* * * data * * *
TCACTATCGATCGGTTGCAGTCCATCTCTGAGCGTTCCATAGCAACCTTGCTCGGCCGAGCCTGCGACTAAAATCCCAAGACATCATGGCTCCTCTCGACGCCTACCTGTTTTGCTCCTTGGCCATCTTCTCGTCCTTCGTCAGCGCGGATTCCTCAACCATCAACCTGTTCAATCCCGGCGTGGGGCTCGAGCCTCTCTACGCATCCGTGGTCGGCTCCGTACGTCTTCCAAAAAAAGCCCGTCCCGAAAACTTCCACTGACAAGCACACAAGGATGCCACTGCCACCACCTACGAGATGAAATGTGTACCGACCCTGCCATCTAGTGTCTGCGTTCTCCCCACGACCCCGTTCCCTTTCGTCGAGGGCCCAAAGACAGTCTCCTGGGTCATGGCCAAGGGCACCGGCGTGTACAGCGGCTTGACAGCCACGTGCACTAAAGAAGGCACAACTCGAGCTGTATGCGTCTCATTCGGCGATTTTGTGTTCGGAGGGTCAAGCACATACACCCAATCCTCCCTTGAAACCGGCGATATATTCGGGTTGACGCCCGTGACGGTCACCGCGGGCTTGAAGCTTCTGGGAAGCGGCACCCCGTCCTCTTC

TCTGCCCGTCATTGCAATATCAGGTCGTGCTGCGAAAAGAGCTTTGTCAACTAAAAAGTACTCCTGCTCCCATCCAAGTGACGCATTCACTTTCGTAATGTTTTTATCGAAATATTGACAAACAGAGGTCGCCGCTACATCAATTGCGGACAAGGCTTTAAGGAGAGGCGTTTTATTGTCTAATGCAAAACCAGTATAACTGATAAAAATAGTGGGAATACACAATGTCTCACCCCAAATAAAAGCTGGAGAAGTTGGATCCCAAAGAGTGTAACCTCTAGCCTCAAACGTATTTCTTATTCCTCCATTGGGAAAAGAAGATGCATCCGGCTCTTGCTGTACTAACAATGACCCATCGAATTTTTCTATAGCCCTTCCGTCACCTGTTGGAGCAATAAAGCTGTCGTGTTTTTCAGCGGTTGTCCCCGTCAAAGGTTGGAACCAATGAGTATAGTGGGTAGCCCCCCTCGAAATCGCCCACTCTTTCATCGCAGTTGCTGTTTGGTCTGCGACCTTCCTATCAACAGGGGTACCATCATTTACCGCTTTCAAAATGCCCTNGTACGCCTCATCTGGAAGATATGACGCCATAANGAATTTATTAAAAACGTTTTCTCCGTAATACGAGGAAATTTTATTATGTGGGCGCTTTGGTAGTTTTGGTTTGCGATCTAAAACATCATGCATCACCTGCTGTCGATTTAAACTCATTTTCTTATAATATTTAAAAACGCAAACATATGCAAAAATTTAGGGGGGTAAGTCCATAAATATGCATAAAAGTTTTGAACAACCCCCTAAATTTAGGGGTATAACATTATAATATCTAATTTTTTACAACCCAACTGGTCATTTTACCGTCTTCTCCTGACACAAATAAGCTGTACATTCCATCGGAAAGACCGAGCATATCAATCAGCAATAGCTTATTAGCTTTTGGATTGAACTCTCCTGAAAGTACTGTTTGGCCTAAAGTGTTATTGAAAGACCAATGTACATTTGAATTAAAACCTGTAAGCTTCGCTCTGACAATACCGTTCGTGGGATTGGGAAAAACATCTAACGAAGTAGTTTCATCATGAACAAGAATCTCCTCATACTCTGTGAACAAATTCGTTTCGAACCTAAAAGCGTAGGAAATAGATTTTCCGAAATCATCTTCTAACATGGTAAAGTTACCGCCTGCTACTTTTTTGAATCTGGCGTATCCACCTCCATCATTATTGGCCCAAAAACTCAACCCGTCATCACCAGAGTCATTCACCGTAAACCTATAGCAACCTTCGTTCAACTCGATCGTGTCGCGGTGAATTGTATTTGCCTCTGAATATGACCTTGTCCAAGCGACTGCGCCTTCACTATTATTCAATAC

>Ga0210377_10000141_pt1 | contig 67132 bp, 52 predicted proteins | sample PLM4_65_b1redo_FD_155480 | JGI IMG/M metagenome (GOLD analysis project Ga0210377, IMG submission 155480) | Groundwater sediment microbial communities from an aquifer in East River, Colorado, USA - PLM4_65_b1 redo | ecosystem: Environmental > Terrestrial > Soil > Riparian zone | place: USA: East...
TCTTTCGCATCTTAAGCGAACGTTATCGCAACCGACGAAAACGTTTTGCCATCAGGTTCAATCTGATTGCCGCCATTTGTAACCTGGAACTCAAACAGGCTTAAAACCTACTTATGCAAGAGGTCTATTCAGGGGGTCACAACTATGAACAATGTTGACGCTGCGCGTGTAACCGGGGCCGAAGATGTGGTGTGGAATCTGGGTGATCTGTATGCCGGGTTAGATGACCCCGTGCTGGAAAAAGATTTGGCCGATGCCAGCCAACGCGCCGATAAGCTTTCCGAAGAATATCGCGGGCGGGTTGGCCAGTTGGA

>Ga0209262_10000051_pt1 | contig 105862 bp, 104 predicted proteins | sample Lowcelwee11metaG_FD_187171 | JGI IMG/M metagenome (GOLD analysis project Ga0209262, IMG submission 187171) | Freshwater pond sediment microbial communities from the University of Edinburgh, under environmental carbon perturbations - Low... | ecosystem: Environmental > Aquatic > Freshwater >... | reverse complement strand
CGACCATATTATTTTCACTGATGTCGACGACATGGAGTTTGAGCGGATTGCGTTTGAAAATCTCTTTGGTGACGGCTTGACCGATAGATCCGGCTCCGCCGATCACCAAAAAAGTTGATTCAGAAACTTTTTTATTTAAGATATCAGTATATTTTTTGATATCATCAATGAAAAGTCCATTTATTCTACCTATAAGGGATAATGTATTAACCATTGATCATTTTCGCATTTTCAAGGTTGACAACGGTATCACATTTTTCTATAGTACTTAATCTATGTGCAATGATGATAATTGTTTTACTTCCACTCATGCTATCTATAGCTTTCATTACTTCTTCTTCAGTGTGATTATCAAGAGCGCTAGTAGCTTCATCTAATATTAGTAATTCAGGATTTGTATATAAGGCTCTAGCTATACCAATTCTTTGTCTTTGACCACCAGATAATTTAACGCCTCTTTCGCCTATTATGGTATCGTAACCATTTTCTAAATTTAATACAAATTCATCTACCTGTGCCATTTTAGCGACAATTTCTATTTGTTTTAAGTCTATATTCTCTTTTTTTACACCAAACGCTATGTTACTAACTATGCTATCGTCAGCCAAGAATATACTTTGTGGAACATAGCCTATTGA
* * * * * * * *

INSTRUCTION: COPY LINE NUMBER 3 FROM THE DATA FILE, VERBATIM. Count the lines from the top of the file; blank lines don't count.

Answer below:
>Ga0210377_10000141_pt1 | contig 67132 bp, 52 predicted proteins | sample PLM4_65_b1redo_FD_155480 | JGI IMG/M metagenome (GOLD analysis project Ga0210377, IMG submission 155480) | Groundwater sediment microbial communities from an aquifer in East River, Colorado, USA - PLM4_65_b1 redo | ecosystem: Environmental > Terrestrial > Soil > Riparian zone | place: USA: East...